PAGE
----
Nurse. I will tell her, fir,--that you do proteft 3; which, as I take it, is a gentleman-like offer.
Rom. Bid her devise some means to come to Arift
Nurse. No, truly, fir; not a penny.
Rom. And ftay, good nurse, behind the abbey-wall:
3-proteft;] Whether the repetition of this word conveyed any idea peculiarly comic to Shakspeare's audience, is not at present to be determined. The use of it, however, is ridiculed in the old comedy of Sir Giles Goosecap, 1606 :
" There is not the best duke's son in France dares say, I prosef, till he be one and thirty years old at leaft; for the inheritance of that word is not to be poflefied before." STIIVINS.
4 - Here is for tby pains.) So, in Tbe Tragical Hyllory of Repen and Juliet, 1562:
“ Then he vi crowns of gold out of his pocket drew,
adieu." MALONE. s-like a tackled fair ;] Like fairs of rope in the tackle of a ship.
JOHNSON. A fair, for a flight of Nairs, is fill the language of Scotland, and was probably once common to both kingdoms. MALONE.
6-op-gallant of my joy~] The rop-gellane is the highest extremity of the mart of a ship.
The expression is common to many writers; among the rest, to Markham in his English Arcadia, icon: “ beholding in the high Isp-gallast of his valour," STEEVENS.
Nurse. Now God in heaven bless thee !--Hark you, fir.
Nurse. Is your man secret'? Did you ne'er hear say-
Rom. I warrant thee ?: my man's as true as steel.
Nurse. Well, fir; my mistress is the sweetest ladyLord, Iord !-when 'twas a little prating thing',-0,there's a nobleman in town, one Paris, that would fain lay knife aboard; but the, good soul, had as lieve fee a toad, a very toad, as see him. I anger her sometimes, and tell her that Paris is the properer man; but, l'll war. rant you, when I say so, she looks as pale as any clout in the varsal world. Doth not rosemary and Romeo begin both with a letter 9?
Rom, Ay, nurse ; What of that? both with an R.
7 I warrant ibee :) I, which is not in
quartos or first folio, was Tupplied by the editor of the second folio. MALONE.
Well, for ; my mistress is be sweetest lady :-Lord, lord !--wber 'swas a little prating ibing,-) So, in the poem :
“ And how she gave her suck in youth, she leaveth not to tell. • A pretty babe, quoth the, it was, when it was young ;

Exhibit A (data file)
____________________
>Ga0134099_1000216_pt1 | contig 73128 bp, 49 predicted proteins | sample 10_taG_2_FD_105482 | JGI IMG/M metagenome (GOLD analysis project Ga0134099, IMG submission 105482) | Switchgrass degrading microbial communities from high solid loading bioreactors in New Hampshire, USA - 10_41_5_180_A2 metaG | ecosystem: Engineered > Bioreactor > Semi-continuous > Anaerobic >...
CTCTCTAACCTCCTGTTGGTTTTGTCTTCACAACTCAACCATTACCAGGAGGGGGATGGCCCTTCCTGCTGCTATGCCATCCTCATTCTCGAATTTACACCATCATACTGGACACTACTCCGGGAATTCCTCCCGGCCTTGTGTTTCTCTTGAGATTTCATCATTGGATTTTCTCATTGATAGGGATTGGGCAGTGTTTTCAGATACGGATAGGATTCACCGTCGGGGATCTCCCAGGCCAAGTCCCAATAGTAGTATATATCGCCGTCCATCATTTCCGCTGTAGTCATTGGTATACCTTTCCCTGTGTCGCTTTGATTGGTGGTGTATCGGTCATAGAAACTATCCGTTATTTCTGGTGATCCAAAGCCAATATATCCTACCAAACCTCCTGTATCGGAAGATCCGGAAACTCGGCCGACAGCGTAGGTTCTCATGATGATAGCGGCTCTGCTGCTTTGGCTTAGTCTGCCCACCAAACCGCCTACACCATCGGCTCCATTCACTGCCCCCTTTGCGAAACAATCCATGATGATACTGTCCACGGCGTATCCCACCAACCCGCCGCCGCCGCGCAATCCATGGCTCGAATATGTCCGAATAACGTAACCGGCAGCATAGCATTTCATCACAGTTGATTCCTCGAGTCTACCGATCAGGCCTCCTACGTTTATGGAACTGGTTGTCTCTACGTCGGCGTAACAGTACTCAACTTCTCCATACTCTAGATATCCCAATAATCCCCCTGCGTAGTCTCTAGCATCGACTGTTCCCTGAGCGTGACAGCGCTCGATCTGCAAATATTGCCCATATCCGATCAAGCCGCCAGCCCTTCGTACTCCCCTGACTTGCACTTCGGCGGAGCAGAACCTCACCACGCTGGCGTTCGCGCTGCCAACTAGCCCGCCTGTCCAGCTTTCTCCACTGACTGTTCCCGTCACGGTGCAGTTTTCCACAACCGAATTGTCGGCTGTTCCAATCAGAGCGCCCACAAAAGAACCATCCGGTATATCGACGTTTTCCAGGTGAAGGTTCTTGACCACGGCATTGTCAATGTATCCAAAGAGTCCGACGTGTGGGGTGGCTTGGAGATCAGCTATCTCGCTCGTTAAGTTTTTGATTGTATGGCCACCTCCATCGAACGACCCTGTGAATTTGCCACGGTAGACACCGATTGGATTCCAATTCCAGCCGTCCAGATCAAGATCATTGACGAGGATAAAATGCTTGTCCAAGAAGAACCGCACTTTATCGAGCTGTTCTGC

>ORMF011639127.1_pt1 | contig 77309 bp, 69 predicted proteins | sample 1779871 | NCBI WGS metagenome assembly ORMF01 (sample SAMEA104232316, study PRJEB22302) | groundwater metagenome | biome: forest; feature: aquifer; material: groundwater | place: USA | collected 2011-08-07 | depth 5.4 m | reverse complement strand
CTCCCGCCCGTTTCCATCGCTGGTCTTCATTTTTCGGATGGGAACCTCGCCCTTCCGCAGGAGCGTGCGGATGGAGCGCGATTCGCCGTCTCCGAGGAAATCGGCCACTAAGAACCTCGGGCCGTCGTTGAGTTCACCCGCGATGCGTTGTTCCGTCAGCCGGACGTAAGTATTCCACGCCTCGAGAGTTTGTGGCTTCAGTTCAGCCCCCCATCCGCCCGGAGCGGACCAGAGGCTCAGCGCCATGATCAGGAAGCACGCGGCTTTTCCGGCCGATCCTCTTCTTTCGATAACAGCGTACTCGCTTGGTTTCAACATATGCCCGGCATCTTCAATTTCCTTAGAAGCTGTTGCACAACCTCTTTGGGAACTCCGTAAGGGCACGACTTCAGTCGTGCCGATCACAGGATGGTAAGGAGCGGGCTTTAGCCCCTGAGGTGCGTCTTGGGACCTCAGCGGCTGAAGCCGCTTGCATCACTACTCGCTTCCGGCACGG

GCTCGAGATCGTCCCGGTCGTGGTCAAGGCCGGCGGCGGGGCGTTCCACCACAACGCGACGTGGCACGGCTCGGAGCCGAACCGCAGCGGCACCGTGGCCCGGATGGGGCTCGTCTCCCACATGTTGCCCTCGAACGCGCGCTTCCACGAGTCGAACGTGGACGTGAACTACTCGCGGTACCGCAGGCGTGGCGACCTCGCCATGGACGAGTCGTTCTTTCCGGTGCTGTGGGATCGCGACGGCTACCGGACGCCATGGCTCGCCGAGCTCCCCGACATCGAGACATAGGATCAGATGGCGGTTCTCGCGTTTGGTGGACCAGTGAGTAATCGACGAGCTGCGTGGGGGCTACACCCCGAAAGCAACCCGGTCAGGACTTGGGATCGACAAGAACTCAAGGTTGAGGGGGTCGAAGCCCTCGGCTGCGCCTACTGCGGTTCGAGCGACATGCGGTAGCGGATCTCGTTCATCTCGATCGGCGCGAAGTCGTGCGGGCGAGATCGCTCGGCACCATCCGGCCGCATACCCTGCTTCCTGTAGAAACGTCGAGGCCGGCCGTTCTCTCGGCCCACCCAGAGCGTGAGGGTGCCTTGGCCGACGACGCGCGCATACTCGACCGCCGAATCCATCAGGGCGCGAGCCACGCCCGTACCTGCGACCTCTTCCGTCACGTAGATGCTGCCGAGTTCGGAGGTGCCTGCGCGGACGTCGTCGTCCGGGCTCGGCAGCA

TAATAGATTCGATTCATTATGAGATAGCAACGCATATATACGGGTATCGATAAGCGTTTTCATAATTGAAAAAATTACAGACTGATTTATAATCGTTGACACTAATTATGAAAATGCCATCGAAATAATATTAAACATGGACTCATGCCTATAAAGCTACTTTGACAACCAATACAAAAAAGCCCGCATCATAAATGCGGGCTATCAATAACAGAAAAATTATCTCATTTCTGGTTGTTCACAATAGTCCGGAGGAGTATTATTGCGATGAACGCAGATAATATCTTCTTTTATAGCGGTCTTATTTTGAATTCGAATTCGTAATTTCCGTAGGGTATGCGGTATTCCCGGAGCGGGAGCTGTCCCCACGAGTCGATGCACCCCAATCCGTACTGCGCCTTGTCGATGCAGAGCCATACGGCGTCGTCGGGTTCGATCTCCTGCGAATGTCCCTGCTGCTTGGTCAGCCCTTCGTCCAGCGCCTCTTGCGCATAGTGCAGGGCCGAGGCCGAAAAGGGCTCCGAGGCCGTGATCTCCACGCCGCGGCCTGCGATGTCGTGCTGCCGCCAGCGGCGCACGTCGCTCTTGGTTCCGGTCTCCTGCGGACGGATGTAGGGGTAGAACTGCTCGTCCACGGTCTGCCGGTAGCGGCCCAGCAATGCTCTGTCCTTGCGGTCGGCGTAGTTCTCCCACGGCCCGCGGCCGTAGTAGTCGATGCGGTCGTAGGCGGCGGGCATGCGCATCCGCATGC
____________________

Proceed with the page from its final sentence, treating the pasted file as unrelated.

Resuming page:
“ Lord, how it could full prettilý have pråred with its tonguc;" This dialogue is not found in Painter's Rbomeo and Julietta
MALONE 9 Dorb for rosemary and Romeo begin borb with a letter ?'] By this queftion the nurse means to infinuate that Romeo's image was ever in the mind of Juliet, and that they would be married. Rosemary being conceived to have the power of strengthening the memory, was an emblem of remembrance, and of the affection of lovers, and (for this reason probably,) was worn at weddings. So, in A Handfull of pleafene Delites; &c. 1584:
“ Rosemary is for remembrance,
“ You present in my light."
“ There's rosemary, that's for remembrance." That rosemary was much used at weddings, appears from many passages in the old plays. So, in the Noble Spanish Soldier, 1634 : “ I meet few but are stuck with rosemary; every one ask'd me, who was to be married in Again, in the Wit of a Woman, 1604: “What is here to do? Wine and cakes, and rosemary, and sojegaies? What, a wedding I" MALONI.
Nurse. Ah, mocker! that's the dog's name. Ris for the dog. No; I know it begins with some other letter': and she hath the prettiest sententious of it, of you and rosemary, that it would do you good to hear it. Rom. Commend me to thy lady.
Al, mocker! ibai's obe dog's name, R. is for ebe dog. No; I know it begins with some orber letter :) This pariage is not in the original copy of 1597. The quarto 1599, and folio read-Ah, mocker, that's the dog's name. R is for ibe no, I know it begins, &c. The emendation was made by Mr. Tyrwhitt.
Dr. Warburton observes that Ben Jonson in his Englifo Grammar, says, that R is the dog's name, and hirreth in the found.
“ Irritata canis quod R R quam plurima dicat.” Lucil. I am not sure that Mr. Tyrwhitt's emendation is neceflary. An abrupt sentence may have been intended. R. is for the-No; I know it begins, &c. The fame remark, I have lately observed, has been made by an anonymous writer. MALONE.
2 Peter, take my far, and go before.) Thus the first quarto. The fubsequent ancient copies inttead of these words have-Before, and apace.
MALONI. 3-pould be thougbis, &c.] The speech is thus continued in the quarto, 1597:
should be thoughts,
What says my love?